retail pharmacy hero

Envisioning an ideal model for retail pharmacy

Playing a broad—and appropriately compensated—role in improving health outcomes is at the heart of ongoing drug store transformation.
Mark Hamstra

Retail pharmacies have been expanding the role they play in the healthcare ecosystem, offering screenings, immunizations, chronic disease management and more. But while this pathway toward a more ideal operating model is filled with opportunities, it is also rife with regulatory and operational hurdles.

Even before the COVID-19 pandemic shone a spotlight on the value that drug stores can provide, pharmacy retailers and the industry groups that represent them had begun considering a future in which they were more seamlessly integrated with the greater healthcare infrastructure and rewarded for an expanded scope of responsibility.

“We were already beginning to say, what’s next for the industry and what would the future look like?” said Steve Anderson, president and CEO, the National Association of Chain Drug Stores.

That future involves not only pharmacists operating at the top of their licensure, but it also includes a focus on the total store’s overall contribution to health and wellness, as exemplified by efforts such as NACDS’ support for “food is medicine” initiatives.

retail pharmacy teaser

“I think what we’re focusing on is really creating the ideal one-stop-shop for all Americans in terms of their health,” said Anderson.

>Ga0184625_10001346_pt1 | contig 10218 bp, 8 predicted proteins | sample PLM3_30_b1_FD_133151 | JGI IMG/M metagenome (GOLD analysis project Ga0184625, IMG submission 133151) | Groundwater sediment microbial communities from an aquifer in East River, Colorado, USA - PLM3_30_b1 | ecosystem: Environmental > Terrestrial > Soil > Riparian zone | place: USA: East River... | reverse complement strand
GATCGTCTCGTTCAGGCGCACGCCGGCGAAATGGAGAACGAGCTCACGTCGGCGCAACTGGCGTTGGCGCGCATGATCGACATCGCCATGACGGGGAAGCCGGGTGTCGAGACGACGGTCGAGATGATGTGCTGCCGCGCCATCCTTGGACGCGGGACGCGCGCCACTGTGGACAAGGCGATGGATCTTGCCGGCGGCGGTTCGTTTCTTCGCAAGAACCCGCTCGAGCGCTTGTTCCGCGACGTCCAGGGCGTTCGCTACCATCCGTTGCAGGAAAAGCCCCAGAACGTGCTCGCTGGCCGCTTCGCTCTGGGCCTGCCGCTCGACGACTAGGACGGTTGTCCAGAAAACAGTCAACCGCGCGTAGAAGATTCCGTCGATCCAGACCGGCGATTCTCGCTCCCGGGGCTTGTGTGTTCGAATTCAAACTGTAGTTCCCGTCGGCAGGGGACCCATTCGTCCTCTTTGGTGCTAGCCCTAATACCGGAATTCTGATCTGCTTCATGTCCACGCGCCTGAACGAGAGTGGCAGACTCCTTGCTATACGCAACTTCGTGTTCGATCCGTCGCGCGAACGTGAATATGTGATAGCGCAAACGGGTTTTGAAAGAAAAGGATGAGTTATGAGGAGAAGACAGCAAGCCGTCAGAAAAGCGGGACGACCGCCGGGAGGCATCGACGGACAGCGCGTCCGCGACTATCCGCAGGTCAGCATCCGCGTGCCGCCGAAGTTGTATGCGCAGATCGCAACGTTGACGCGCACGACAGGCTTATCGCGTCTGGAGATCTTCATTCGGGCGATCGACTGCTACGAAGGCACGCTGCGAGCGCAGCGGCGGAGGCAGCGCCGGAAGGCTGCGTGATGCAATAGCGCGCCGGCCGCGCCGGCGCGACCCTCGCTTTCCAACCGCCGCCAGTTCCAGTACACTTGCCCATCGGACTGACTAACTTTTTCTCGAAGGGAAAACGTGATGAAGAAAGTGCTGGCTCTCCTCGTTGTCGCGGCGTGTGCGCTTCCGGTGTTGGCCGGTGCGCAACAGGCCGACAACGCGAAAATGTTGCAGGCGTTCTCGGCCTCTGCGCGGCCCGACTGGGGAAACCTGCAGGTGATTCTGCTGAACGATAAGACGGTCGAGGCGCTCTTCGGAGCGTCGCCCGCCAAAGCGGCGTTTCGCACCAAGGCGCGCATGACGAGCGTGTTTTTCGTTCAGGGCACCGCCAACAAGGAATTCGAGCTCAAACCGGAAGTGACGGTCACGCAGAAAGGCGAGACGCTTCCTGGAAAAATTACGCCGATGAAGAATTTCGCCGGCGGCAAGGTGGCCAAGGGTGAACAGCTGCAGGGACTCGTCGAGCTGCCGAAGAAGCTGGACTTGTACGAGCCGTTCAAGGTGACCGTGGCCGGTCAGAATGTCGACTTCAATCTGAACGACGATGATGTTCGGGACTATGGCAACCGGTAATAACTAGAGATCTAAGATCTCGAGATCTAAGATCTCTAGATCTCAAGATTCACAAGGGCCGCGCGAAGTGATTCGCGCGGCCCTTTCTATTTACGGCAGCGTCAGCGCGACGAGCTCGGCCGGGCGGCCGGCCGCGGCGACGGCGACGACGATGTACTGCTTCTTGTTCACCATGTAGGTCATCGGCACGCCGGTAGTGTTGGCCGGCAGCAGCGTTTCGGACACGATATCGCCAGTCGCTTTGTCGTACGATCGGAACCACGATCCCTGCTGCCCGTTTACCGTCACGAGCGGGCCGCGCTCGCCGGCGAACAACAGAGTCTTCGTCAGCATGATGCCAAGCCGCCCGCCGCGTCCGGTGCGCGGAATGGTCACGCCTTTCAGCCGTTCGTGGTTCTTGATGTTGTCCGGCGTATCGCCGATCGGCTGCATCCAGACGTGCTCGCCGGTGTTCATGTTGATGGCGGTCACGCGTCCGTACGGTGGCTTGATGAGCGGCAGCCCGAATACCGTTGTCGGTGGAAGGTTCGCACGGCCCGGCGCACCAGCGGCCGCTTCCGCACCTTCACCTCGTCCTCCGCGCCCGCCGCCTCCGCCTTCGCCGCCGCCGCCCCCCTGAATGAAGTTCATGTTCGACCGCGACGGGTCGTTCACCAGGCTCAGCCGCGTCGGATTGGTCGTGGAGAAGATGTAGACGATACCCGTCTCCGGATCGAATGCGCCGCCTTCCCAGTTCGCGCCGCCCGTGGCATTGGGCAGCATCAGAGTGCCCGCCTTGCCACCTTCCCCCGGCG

Key to the success of any retail pharmacy operating model that emerges will be a payment framework that supports it, he said, which is why NACDS continues to push for reforms in the way pharmacies are reimbursed for their services and in the way pharmacy benefit management companies operate. “If we don’t get PBM reform and pharmacies continue to close, we can’t provide those services,” said Anderson.

Likewise, the National Community Pharmacists Association also has been “laser-focused” on changing the pharmacy payment model and increasing pharmacy reimbursements for Medicare- and Medicaid-covered prescriptions, said Ronna Hauser, senior VP, policy and pharmacy affairs, NCPA. These two programs combine to account for about half of a typical pharmacy’s business, she said. “It’s very important to get the best reforms in place to allow our members to continue to care for these patients, and allow our members to remain viable in their communities.”

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Among the reforms NCPA is seeking are a reimbursement floor in Medicaid-managed care and a reform in Medicare part D pharmacy payments, both of which are currently included in legislation that is currently active in Congress. “Those are our top two payment reforms that we’re trying to get passed by Congress and signed by the President,” said Hauser.

“I think what we’re focusing on is really creating the ideal one-stop-shop for all Americans in terms of their health.”
— Steve Anderson, president and CEO, National Association of Chain Drug Stores.

The result of such legislation would be more stable and predictable payment for the prescriptions that pharmacies dispense, Hauser explained, which would assist retailers in their business planning and management. Anderson noted that there has been considerable, bipartisan momentum behind the legislative efforts for pharmacy reimbursement and PBM reform, both at the federal and state levels. NACDS has helped push through dozens of favorable reforms around pharmacy payments at the state level, he noted.

Beyond Vaccines and Testing